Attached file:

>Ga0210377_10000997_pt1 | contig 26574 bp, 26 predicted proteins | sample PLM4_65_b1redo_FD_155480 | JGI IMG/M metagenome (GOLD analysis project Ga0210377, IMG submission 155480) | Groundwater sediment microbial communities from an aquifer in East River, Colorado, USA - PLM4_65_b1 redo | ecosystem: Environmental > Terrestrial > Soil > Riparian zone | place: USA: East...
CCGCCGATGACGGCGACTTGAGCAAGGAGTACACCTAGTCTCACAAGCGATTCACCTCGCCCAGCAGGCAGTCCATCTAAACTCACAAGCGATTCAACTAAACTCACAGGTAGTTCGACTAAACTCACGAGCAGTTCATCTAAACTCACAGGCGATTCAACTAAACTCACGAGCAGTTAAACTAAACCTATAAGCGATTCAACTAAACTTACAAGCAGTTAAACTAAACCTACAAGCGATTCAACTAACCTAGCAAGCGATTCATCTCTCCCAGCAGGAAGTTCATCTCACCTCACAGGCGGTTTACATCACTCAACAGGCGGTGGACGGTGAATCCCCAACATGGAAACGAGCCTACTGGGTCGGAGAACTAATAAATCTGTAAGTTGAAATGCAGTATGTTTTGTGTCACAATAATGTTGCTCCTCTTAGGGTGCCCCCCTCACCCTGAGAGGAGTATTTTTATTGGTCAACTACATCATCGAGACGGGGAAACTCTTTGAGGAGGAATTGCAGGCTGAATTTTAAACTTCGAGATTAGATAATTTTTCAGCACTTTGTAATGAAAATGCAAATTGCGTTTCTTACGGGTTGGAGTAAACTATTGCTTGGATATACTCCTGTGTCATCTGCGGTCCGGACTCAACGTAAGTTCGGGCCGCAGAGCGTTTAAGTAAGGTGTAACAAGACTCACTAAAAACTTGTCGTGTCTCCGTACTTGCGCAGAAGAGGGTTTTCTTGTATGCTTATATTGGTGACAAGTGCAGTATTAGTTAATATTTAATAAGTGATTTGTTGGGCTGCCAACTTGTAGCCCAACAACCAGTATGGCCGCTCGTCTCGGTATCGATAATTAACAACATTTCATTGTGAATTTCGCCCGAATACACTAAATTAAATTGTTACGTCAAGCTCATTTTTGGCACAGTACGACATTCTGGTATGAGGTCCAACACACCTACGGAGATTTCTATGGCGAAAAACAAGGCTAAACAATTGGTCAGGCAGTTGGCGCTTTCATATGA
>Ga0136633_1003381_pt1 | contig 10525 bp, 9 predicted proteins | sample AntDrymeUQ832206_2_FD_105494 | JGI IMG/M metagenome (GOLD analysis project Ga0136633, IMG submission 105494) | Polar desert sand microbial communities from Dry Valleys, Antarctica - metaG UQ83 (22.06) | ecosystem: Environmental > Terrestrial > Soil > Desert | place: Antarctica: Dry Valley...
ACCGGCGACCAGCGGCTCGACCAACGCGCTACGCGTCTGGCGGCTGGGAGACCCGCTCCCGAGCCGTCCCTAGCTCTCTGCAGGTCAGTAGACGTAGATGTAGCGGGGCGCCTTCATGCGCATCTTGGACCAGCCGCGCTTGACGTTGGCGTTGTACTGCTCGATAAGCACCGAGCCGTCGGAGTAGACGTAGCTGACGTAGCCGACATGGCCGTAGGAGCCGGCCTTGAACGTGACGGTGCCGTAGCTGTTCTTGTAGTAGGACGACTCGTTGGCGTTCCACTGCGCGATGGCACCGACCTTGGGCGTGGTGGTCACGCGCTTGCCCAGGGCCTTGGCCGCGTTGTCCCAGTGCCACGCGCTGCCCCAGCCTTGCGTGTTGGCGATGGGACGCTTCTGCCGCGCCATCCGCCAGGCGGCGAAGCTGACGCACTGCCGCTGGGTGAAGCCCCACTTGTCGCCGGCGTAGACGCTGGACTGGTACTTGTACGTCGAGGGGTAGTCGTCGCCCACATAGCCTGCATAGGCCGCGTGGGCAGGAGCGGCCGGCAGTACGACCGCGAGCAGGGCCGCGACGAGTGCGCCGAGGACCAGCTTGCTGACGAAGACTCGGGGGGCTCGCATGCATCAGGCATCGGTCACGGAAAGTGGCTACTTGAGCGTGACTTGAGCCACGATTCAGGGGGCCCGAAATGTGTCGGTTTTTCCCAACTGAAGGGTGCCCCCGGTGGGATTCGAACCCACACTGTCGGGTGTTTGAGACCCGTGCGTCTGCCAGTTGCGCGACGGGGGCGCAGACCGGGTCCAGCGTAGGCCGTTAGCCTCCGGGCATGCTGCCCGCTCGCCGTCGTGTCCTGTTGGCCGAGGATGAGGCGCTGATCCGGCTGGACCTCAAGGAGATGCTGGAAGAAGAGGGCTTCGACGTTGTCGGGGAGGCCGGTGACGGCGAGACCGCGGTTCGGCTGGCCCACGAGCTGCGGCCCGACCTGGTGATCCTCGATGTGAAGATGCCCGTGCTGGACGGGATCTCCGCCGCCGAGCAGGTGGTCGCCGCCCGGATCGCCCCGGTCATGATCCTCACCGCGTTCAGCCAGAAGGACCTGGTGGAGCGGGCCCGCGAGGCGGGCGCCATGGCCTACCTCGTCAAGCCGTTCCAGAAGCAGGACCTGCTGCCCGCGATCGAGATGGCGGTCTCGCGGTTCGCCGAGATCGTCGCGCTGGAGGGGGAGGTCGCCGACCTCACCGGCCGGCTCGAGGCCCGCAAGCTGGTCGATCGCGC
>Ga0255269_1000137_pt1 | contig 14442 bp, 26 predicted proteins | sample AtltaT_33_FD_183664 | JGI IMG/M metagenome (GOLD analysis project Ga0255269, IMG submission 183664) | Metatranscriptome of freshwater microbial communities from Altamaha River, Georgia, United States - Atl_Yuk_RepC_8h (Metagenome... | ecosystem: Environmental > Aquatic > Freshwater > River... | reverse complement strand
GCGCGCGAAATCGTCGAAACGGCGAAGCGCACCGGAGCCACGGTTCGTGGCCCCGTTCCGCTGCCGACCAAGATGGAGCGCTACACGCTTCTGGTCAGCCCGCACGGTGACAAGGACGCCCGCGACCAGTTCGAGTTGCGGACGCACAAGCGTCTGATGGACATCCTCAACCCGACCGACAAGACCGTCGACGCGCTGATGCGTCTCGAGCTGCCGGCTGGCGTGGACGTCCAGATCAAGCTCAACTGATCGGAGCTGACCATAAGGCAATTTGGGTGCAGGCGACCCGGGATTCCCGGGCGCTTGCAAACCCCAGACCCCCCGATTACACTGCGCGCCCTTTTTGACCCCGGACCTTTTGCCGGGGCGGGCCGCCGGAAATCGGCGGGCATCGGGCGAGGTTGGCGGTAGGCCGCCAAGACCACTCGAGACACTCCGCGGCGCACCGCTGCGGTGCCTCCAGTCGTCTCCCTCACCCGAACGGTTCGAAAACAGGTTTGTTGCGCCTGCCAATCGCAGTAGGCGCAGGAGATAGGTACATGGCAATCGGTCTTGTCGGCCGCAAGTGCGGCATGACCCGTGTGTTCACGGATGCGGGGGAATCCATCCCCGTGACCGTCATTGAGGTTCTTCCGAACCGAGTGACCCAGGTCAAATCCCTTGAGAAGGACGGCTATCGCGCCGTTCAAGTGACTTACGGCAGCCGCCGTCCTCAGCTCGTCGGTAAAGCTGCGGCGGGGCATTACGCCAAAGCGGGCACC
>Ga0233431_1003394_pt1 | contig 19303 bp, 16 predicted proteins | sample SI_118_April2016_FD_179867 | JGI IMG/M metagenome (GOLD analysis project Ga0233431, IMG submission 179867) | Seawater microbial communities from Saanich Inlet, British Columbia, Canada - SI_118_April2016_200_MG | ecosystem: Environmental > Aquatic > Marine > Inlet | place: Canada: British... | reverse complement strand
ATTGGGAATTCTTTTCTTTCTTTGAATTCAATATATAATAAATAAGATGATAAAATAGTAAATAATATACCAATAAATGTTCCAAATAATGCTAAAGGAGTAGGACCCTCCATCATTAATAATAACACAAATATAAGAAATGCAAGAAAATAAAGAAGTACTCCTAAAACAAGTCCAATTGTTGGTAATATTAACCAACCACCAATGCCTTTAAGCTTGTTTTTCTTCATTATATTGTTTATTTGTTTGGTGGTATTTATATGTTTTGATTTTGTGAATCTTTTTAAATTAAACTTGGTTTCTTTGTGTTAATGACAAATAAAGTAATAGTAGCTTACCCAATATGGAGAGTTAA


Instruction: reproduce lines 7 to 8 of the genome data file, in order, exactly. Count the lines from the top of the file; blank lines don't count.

>Ga0233431_1003394_pt1 | contig 19303 bp, 16 predicted proteins | sample SI_118_April2016_FD_179867 | JGI IMG/M metagenome (GOLD analysis project Ga0233431, IMG submission 179867) | Seawater microbial communities from Saanich Inlet, British Columbia, Canada - SI_118_April2016_200_MG | ecosystem: Environmental > Aquatic > Marine > Inlet | place: Canada: British... | reverse complement strand
ATTGGGAATTCTTTTCTTTCTTTGAATTCAATATATAATAAATAAGATGATAAAATAGTAAATAATATACCAATAAATGTTCCAAATAATGCTAAAGGAGTAGGACCCTCCATCATTAATAATAACACAAATATAAGAAATGCAAGAAAATAAAGAAGTACTCCTAAAACAAGTCCAATTGTTGGTAATATTAACCAACCACCAATGCCTTTAAGCTTGTTTTTCTTCATTATATTGTTTATTTGTTTGGTGGTATTTATATGTTTTGATTTTGTGAATCTTTTTAAATTAAACTTGGTTTCTTTGTGTTAATGACAAATAAAGTAATAGTAGCTTACCCAATATGGAGAGTTAA